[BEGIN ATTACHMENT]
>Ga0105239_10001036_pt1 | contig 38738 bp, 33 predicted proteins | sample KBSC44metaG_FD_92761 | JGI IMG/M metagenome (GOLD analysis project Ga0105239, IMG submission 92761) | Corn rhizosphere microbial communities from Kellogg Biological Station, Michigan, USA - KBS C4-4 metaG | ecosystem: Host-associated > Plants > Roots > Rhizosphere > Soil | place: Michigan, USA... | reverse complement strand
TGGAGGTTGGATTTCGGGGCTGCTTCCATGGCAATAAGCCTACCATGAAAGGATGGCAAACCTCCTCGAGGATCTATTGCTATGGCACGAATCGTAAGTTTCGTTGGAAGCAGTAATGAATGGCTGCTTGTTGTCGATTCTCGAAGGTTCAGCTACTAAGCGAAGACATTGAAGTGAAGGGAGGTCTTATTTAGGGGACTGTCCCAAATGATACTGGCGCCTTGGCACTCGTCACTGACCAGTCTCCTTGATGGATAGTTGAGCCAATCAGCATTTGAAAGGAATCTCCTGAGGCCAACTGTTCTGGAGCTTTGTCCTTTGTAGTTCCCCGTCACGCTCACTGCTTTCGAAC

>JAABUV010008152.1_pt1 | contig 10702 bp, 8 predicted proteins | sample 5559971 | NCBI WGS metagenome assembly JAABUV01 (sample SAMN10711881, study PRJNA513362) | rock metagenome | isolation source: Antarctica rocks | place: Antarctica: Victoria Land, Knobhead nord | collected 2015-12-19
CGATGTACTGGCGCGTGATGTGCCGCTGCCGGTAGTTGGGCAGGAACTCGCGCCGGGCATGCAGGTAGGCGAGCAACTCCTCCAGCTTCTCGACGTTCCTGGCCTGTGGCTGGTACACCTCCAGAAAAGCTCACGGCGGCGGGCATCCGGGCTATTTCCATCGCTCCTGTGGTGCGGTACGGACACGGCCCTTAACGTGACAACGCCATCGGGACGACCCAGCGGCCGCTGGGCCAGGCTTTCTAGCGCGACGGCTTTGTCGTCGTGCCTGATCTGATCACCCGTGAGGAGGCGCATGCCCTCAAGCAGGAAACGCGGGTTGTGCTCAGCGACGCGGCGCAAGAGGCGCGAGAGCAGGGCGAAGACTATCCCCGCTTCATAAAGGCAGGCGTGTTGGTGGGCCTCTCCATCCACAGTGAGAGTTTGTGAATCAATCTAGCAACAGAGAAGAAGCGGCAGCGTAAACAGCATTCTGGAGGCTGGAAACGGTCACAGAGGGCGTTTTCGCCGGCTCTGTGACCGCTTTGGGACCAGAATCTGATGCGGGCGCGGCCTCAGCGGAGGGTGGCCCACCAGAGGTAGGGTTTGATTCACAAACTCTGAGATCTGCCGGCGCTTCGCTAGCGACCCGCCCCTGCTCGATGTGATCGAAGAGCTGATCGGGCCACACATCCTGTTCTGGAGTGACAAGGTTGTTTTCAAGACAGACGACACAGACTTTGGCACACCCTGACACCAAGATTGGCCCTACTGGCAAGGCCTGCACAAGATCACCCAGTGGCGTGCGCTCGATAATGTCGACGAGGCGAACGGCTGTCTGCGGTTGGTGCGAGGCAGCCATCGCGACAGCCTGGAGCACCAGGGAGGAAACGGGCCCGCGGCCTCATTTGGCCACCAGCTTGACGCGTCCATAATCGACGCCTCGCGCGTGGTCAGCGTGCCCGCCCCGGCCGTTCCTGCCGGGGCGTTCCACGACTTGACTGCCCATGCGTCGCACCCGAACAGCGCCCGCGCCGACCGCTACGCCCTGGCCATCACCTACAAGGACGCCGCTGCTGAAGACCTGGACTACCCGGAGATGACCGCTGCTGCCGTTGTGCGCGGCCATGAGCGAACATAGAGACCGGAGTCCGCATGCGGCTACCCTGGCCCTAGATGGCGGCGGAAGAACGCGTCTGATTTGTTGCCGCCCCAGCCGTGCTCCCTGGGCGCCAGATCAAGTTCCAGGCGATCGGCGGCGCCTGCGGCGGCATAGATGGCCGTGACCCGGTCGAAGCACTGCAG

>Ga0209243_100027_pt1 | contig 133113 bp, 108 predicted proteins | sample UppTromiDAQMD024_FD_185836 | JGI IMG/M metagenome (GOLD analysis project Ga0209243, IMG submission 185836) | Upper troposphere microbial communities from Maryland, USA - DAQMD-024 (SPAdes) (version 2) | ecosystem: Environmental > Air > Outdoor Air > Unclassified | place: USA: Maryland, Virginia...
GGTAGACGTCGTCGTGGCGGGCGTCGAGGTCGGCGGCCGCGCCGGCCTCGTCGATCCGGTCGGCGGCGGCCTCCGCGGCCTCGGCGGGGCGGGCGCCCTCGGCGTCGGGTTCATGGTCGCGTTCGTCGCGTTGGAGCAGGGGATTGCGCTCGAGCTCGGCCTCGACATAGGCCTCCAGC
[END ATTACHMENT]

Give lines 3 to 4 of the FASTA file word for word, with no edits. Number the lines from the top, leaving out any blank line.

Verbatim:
>JAABUV010008152.1_pt1 | contig 10702 bp, 8 predicted proteins | sample 5559971 | NCBI WGS metagenome assembly JAABUV01 (sample SAMN10711881, study PRJNA513362) | rock metagenome | isolation source: Antarctica rocks | place: Antarctica: Victoria Land, Knobhead nord | collected 2015-12-19
CGATGTACTGGCGCGTGATGTGCCGCTGCCGGTAGTTGGGCAGGAACTCGCGCCGGGCATGCAGGTAGGCGAGCAACTCCTCCAGCTTCTCGACGTTCCTGGCCTGTGGCTGGTACACCTCCAGAAAAGCTCACGGCGGCGGGCATCCGGGCTATTTCCATCGCTCCTGTGGTGCGGTACGGACACGGCCCTTAACGTGACAACGCCATCGGGACGACCCAGCGGCCGCTGGGCCAGGCTTTCTAGCGCGACGGCTTTGTCGTCGTGCCTGATCTGATCACCCGTGAGGAGGCGCATGCCCTCAAGCAGGAAACGCGGGTTGTGCTCAGCGACGCGGCGCAAGAGGCGCGAGAGCAGGGCGAAGACTATCCCCGCTTCATAAAGGCAGGCGTGTTGGTGGGCCTCTCCATCCACAGTGAGAGTTTGTGAATCAATCTAGCAACAGAGAAGAAGCGGCAGCGTAAACAGCATTCTGGAGGCTGGAAACGGTCACAGAGGGCGTTTTCGCCGGCTCTGTGACCGCTTTGGGACCAGAATCTGATGCGGGCGCGGCCTCAGCGGAGGGTGGCCCACCAGAGGTAGGGTTTGATTCACAAACTCTGAGATCTGCCGGCGCTTCGCTAGCGACCCGCCCCTGCTCGATGTGATCGAAGAGCTGATCGGGCCACACATCCTGTTCTGGAGTGACAAGGTTGTTTTCAAGACAGACGACACAGACTTTGGCACACCCTGACACCAAGATTGGCCCTACTGGCAAGGCCTGCACAAGATCACCCAGTGGCGTGCGCTCGATAATGTCGACGAGGCGAACGGCTGTCTGCGGTTGGTGCGAGGCAGCCATCGCGACAGCCTGGAGCACCAGGGAGGAAACGGGCCCGCGGCCTCATTTGGCCACCAGCTTGACGCGTCCATAATCGACGCCTCGCGCGTGGTCAGCGTGCCCGCCCCGGCCGTTCCTGCCGGGGCGTTCCACGACTTGACTGCCCATGCGTCGCACCCGAACAGCGCCCGCGCCGACCGCTACGCCCTGGCCATCACCTACAAGGACGCCGCTGCTGAAGACCTGGACTACCCGGAGATGACCGCTGCTGCCGTTGTGCGCGGCCATGAGCGAACATAGAGACCGGAGTCCGCATGCGGCTACCCTGGCCCTAGATGGCGGCGGAAGAACGCGTCTGATTTGTTGCCGCCCCAGCCGTGCTCCCTGGGCGCCAGATCAAGTTCCAGGCGATCGGCGGCGCCTGCGGCGGCATAGATGGCCGTGACCCGGTCGAAGCACTGCAG